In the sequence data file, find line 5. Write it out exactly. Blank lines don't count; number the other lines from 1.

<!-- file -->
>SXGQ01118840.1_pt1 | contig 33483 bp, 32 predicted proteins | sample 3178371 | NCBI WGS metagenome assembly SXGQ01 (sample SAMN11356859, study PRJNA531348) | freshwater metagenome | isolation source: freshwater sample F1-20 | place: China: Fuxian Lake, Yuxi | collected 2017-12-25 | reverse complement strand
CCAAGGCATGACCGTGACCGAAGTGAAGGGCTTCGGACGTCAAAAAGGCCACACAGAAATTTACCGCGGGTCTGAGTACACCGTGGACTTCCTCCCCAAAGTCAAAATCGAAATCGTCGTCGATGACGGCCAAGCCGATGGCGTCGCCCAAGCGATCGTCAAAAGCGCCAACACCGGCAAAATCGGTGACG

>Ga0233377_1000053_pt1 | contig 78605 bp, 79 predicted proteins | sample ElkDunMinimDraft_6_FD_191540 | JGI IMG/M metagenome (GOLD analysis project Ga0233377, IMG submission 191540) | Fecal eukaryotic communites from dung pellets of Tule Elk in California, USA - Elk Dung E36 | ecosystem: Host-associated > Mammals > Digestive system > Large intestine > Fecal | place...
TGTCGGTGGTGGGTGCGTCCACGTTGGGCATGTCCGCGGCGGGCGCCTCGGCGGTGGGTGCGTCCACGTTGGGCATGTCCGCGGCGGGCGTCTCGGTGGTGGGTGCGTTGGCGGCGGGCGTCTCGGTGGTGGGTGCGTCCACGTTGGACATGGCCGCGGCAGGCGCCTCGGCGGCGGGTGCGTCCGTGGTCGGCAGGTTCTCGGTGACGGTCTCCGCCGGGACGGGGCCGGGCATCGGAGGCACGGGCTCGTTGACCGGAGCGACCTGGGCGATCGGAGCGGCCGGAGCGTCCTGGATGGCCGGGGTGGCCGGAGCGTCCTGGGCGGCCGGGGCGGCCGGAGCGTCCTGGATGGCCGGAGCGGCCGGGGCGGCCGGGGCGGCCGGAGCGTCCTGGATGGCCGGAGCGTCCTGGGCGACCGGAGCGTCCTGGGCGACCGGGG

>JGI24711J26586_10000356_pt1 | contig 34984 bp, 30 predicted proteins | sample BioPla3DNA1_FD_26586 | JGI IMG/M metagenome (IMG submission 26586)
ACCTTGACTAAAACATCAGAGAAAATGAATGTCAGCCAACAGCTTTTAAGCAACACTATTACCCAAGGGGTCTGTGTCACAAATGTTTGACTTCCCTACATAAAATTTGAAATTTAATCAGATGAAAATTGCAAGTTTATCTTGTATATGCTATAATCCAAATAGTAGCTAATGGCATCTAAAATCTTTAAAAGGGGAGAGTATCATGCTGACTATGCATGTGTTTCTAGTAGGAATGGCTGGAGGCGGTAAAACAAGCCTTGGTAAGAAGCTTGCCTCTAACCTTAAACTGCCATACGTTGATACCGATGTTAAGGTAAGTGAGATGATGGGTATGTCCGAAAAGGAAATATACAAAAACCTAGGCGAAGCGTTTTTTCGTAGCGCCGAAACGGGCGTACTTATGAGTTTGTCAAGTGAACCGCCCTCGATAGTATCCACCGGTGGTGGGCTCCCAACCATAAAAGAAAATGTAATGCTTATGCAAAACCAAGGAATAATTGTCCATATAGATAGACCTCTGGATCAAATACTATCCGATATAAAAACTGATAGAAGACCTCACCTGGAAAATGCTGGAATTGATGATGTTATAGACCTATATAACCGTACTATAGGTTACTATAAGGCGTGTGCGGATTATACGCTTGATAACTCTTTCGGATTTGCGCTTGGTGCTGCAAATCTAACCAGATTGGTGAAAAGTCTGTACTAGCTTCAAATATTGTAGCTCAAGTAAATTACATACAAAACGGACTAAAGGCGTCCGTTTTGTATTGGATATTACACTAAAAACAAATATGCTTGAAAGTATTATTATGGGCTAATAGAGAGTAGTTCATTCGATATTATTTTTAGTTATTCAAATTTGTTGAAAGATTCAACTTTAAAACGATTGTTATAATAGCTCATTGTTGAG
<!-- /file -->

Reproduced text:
>JGI24711J26586_10000356_pt1 | contig 34984 bp, 30 predicted proteins | sample BioPla3DNA1_FD_26586 | JGI IMG/M metagenome (IMG submission 26586)